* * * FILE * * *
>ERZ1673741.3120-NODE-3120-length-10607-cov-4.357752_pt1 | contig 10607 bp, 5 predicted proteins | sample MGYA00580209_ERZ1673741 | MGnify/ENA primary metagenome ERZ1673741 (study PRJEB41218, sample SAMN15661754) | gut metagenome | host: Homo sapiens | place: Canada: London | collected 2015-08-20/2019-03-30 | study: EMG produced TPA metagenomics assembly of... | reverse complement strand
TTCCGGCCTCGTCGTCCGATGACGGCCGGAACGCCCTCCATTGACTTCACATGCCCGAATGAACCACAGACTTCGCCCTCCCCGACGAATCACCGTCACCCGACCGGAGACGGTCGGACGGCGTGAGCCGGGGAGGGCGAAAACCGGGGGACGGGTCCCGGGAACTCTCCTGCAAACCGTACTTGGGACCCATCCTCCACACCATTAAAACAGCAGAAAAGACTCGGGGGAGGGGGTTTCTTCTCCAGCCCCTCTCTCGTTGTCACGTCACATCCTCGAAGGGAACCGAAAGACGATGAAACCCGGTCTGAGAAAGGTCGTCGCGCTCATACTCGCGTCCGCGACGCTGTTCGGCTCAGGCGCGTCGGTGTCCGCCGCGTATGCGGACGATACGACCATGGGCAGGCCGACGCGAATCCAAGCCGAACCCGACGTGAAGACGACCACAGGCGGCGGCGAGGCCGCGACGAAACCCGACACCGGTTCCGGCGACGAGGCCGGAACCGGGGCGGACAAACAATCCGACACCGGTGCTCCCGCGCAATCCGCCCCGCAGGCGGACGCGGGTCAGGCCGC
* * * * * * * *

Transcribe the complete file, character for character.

>ERZ1673741.3120-NODE-3120-length-10607-cov-4.357752_pt1 | contig 10607 bp, 5 predicted proteins | sample MGYA00580209_ERZ1673741 | MGnify/ENA primary metagenome ERZ1673741 (study PRJEB41218, sample SAMN15661754) | gut metagenome | host: Homo sapiens | place: Canada: London | collected 2015-08-20/2019-03-30 | study: EMG produced TPA metagenomics assembly of... | reverse complement strand
TTCCGGCCTCGTCGTCCGATGACGGCCGGAACGCCCTCCATTGACTTCACATGCCCGAATGAACCACAGACTTCGCCCTCCCCGACGAATCACCGTCACCCGACCGGAGACGGTCGGACGGCGTGAGCCGGGGAGGGCGAAAACCGGGGGACGGGTCCCGGGAACTCTCCTGCAAACCGTACTTGGGACCCATCCTCCACACCATTAAAACAGCAGAAAAGACTCGGGGGAGGGGGTTTCTTCTCCAGCCCCTCTCTCGTTGTCACGTCACATCCTCGAAGGGAACCGAAAGACGATGAAACCCGGTCTGAGAAAGGTCGTCGCGCTCATACTCGCGTCCGCGACGCTGTTCGGCTCAGGCGCGTCGGTGTCCGCCGCGTATGCGGACGATACGACCATGGGCAGGCCGACGCGAATCCAAGCCGAACCCGACGTGAAGACGACCACAGGCGGCGGCGAGGCCGCGACGAAACCCGACACCGGTTCCGGCGACGAGGCCGGAACCGGGGCGGACAAACAATCCGACACCGGTGCTCCCGCGCAATCCGCCCCGCAGGCGGACGCGGGTCAGGCCGC